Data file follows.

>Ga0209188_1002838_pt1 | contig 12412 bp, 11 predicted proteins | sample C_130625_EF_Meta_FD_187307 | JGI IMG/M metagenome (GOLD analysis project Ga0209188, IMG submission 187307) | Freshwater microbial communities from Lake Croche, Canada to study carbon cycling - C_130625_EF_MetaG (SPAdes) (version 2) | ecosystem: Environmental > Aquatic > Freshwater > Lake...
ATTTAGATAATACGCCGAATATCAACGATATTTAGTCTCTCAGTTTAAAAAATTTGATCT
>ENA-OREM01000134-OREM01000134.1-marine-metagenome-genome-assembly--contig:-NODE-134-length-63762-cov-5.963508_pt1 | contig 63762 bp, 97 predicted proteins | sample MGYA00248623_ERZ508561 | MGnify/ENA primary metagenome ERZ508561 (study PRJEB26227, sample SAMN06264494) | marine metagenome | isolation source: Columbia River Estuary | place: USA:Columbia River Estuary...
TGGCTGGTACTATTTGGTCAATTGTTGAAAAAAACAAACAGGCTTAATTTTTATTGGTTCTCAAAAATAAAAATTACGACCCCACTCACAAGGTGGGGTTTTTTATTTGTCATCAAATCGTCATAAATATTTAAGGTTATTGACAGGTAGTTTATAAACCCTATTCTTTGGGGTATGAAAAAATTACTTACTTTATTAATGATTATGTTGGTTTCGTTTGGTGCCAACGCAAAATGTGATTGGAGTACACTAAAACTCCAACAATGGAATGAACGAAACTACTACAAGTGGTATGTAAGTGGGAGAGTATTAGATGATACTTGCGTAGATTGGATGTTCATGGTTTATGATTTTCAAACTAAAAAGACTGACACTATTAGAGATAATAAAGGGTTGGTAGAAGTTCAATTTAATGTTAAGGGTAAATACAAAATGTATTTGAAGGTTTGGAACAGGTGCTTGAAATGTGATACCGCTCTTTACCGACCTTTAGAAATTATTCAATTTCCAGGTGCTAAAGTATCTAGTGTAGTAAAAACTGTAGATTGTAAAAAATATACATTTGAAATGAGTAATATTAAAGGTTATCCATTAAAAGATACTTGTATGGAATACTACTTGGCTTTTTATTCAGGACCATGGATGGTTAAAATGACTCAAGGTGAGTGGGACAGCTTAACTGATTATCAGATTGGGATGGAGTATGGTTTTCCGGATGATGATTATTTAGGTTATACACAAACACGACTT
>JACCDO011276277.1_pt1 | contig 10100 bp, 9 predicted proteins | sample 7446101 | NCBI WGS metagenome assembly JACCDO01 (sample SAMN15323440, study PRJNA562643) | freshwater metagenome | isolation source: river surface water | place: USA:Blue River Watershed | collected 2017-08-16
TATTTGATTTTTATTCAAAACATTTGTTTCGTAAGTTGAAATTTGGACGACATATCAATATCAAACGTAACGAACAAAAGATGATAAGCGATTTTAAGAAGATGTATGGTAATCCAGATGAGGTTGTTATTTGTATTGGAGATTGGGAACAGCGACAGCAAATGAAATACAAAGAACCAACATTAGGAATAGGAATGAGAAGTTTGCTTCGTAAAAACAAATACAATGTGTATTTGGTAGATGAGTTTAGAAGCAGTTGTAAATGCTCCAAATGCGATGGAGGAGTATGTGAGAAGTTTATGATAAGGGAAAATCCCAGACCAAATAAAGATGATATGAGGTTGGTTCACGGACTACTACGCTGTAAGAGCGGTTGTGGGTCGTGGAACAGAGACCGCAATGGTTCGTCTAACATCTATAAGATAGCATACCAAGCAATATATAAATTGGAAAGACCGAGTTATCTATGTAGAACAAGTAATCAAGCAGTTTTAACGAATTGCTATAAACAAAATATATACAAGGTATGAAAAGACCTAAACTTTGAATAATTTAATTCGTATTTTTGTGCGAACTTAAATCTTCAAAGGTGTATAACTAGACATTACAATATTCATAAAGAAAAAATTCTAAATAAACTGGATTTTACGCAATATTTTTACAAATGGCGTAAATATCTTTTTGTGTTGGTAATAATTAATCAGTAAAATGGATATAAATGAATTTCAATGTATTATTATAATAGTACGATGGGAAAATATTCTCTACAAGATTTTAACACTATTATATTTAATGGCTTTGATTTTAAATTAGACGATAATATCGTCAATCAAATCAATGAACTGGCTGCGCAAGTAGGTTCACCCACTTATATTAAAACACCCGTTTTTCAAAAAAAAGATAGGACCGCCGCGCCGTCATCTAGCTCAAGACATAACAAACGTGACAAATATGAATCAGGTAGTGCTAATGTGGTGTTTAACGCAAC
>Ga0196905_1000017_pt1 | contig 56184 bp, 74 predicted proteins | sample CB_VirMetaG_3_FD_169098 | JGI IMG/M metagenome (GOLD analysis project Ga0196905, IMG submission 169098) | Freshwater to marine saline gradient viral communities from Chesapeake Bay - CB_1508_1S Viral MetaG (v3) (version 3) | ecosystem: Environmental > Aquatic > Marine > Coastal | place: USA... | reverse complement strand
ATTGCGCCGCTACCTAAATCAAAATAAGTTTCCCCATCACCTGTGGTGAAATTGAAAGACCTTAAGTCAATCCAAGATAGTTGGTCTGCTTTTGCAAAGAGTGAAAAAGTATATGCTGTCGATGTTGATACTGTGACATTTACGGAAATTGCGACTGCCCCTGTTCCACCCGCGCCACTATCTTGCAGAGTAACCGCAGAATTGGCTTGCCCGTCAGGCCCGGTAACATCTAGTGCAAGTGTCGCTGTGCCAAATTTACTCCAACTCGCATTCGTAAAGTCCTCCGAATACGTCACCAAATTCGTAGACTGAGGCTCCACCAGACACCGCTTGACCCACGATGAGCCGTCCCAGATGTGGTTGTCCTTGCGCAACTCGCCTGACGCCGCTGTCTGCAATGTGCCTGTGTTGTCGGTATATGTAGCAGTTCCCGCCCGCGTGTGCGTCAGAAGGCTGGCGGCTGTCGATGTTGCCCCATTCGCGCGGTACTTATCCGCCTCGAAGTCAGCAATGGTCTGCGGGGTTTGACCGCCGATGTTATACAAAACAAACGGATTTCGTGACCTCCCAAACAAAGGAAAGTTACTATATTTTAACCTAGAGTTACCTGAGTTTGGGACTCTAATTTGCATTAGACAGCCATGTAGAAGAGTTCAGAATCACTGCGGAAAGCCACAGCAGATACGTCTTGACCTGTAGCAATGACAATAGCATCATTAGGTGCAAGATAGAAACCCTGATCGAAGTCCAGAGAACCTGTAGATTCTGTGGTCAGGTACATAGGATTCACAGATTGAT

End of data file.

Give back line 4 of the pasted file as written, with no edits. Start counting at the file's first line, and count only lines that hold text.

TGGCTGGTACTATTTGGTCAATTGTTGAAAAAAACAAACAGGCTTAATTTTTATTGGTTCTCAAAAATAAAAATTACGACCCCACTCACAAGGTGGGGTTTTTTATTTGTCATCAAATCGTCATAAATATTTAAGGTTATTGACAGGTAGTTTATAAACCCTATTCTTTGGGGTATGAAAAAATTACTTACTTTATTAATGATTATGTTGGTTTCGTTTGGTGCCAACGCAAAATGTGATTGGAGTACACTAAAACTCCAACAATGGAATGAACGAAACTACTACAAGTGGTATGTAAGTGGGAGAGTATTAGATGATACTTGCGTAGATTGGATGTTCATGGTTTATGATTTTCAAACTAAAAAGACTGACACTATTAGAGATAATAAAGGGTTGGTAGAAGTTCAATTTAATGTTAAGGGTAAATACAAAATGTATTTGAAGGTTTGGAACAGGTGCTTGAAATGTGATACCGCTCTTTACCGACCTTTAGAAATTATTCAATTTCCAGGTGCTAAAGTATCTAGTGTAGTAAAAACTGTAGATTGTAAAAAATATACATTTGAAATGAGTAATATTAAAGGTTATCCATTAAAAGATACTTGTATGGAATACTACTTGGCTTTTTATTCAGGACCATGGATGGTTAAAATGACTCAAGGTGAGTGGGACAGCTTAACTGATTATCAGATTGGGATGGAGTATGGTTTTCCGGATGATGATTATTTAGGTTATACACAAACACGACTT